• The reaction: “The software wasn’t difficult to install, and we haven’t had a single technical problem. When we instituted it, the instructors were very positive about it. After a little training, they found it fairly easy to learn and use. But some students grumbled because their instructors could monitor what they were doing on the Internet, including their activity on social networking sites such as MySpace. Our new students who started the following quarter accepted SchoolVue much more quickly. They found it normal—just something we do.
• Next challenge? “One of the things we’ve thought about and discussed with CrossTec is that we see this as becoming a vehicle to help our handicapped and special needs students. We’d also like to use it with single moms who stay home when they can’t get daycare. Maybe there could be a feature that would allow us to use the CrossTec system remotely, in the same vein as distance learning. But in order to do that, we’d need a live video feature.”


• The problem: “With 38 lab stations in my classroom, I was spending way too much time each day making sure students were staying on task. I needed every student to see and hear the same thing. It also took too much time to gather all the students’ files. To collect 38 documents, pictures, or spreadsheets, I had to stop class early and run around the room with a thumb drive and stick it into every computer.”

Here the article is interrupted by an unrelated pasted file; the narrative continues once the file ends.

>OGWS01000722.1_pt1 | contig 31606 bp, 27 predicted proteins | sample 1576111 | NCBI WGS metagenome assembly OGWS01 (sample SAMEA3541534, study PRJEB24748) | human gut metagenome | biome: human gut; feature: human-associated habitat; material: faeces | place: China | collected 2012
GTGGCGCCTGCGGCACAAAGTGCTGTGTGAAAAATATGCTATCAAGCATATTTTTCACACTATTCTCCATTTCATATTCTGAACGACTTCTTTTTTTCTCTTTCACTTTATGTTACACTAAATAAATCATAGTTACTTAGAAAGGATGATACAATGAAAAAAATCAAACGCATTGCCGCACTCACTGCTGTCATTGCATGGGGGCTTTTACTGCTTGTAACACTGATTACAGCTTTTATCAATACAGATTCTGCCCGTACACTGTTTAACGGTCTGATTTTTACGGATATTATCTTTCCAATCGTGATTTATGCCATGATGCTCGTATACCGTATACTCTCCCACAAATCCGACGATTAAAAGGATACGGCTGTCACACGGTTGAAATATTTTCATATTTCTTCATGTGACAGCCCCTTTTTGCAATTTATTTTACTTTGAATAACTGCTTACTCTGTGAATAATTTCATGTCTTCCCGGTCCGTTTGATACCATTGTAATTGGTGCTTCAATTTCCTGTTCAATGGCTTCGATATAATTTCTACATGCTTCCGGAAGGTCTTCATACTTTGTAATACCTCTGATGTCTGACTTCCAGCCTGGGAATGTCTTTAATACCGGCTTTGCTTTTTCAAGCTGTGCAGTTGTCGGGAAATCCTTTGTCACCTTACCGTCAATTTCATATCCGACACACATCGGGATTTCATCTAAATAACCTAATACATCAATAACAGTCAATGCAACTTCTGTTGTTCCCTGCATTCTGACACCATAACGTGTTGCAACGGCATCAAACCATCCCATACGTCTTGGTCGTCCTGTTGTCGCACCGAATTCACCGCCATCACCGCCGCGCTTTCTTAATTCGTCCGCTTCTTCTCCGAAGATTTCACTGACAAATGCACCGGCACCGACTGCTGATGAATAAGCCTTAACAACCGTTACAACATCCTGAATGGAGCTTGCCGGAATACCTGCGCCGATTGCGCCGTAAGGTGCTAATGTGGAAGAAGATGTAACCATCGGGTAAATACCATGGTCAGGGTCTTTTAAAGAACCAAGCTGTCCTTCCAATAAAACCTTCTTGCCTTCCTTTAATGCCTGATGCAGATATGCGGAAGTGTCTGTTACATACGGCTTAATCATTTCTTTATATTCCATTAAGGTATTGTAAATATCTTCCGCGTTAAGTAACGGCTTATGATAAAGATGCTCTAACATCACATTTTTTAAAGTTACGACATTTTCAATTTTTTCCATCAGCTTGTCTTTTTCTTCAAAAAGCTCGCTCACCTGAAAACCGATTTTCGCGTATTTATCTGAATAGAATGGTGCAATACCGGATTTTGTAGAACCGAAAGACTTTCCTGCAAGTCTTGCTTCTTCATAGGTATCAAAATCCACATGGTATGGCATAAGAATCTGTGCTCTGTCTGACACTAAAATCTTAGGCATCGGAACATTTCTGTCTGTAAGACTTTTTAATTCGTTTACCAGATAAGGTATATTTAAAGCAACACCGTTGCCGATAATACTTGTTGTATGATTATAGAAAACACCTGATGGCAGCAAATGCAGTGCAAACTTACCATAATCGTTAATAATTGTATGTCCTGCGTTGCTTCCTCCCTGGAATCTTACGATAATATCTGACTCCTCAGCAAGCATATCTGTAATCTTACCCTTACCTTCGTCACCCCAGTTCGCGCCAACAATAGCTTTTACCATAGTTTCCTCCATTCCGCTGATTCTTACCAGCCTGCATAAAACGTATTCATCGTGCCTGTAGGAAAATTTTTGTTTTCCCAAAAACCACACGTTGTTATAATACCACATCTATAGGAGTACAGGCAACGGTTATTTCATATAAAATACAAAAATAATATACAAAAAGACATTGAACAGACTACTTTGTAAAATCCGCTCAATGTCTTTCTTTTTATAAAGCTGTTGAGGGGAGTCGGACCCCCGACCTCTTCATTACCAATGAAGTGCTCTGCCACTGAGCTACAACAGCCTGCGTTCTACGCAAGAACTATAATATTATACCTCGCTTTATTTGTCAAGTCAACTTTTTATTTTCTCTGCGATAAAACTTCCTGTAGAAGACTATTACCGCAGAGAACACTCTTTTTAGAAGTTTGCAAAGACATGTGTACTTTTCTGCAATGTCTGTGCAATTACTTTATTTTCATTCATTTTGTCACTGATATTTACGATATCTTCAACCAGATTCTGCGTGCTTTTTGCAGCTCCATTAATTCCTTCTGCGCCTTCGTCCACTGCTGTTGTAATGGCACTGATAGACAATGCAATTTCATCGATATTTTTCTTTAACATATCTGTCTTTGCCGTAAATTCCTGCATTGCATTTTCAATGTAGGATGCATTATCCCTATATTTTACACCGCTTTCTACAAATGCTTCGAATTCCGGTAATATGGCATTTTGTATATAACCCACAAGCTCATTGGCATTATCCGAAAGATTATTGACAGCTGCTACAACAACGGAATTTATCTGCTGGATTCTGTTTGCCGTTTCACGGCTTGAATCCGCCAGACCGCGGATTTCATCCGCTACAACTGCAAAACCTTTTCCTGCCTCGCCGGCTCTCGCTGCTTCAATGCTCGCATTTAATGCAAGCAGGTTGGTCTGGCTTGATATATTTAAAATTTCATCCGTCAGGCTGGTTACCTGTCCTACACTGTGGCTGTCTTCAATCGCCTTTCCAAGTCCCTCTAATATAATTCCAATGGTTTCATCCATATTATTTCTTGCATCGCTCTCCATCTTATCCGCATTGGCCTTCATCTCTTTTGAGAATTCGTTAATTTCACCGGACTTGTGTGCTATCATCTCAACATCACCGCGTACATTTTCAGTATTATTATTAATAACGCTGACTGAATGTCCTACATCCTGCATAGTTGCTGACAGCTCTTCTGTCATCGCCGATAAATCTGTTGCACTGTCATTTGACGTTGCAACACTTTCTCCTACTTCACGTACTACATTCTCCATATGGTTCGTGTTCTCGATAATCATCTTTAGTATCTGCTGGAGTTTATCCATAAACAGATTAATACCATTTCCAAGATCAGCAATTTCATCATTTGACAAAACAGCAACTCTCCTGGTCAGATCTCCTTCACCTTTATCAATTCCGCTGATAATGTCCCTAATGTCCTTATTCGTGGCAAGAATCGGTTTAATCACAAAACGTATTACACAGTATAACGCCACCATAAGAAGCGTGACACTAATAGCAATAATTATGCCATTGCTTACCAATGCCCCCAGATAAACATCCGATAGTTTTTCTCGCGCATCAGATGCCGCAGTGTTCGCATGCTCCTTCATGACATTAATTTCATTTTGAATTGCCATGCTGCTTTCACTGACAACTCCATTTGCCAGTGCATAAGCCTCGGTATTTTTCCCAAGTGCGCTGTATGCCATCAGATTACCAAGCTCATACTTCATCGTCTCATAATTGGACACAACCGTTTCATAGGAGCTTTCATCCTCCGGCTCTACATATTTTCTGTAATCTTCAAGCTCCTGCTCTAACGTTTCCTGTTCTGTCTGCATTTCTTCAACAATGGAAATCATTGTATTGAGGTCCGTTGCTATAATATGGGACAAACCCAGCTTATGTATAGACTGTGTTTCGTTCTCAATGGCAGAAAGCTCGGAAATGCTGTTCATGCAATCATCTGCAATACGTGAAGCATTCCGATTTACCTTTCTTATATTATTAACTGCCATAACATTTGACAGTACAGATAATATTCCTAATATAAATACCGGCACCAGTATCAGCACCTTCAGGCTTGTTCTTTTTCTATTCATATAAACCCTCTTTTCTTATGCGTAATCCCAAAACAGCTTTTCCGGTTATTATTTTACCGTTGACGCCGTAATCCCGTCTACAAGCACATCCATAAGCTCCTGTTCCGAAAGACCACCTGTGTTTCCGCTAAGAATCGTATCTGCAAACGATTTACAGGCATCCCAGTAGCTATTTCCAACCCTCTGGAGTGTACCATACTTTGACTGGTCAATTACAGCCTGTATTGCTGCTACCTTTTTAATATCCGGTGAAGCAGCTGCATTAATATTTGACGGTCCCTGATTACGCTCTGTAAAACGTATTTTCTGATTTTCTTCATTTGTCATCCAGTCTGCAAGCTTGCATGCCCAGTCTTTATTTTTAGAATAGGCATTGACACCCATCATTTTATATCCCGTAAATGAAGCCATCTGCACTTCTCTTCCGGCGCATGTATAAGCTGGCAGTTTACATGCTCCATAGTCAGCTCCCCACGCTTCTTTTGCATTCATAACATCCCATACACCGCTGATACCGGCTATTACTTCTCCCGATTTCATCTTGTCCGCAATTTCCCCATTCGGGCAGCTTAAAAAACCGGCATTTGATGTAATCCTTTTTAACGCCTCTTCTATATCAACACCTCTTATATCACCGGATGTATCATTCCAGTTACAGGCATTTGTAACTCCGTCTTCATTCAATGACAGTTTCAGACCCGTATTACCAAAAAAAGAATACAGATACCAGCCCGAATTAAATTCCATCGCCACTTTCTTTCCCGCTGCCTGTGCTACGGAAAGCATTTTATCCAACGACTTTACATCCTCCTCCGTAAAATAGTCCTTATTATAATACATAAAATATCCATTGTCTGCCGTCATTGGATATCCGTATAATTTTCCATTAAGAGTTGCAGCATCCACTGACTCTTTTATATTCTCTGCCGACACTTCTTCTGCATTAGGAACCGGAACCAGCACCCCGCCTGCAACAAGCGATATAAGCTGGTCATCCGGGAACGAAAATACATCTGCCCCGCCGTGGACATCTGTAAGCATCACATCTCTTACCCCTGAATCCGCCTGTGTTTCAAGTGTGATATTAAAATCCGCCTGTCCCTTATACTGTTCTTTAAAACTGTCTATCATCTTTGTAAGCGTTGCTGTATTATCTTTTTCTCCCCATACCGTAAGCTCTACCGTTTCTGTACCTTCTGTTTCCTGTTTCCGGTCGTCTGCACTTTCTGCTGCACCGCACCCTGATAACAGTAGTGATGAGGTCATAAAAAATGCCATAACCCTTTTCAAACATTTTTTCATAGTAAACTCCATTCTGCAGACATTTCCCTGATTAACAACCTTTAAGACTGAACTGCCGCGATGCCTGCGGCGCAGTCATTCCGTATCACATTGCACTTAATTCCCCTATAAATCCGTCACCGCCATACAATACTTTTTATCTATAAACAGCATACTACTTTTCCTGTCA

• The results: “With our new SynchronEyes, students just press a few buttons and their files get sent straight to my station. Collection time takes approximately 10 to 15 seconds, so it lets me give students more time to work on their projects. The SynchronEyes software lets me allow or disallow individual or group access to the Internet. I can do the same with specific programs. I can say, ‘You can work on anything you want today, but no games,’ or you can say, ‘You can only work on Microsoft Excel,’ and I can manage this with just a click of a button. Another great feature is the private chat room for the classroom. Feedback is enthusiastic and instantaneous.”
• The reaction: “We’re a relatively new school, and I’m fortunate to have one of the most beautiful and modern labs in the district. Many teachers come in to observe. They always leave saying, “That was so cool!”
• Next challenge? Because we do so much professional development and so many teachers in San Marcos School District get to see how SynchonEyes works, they all want it. So we want to get it to all of them as quickly as possible.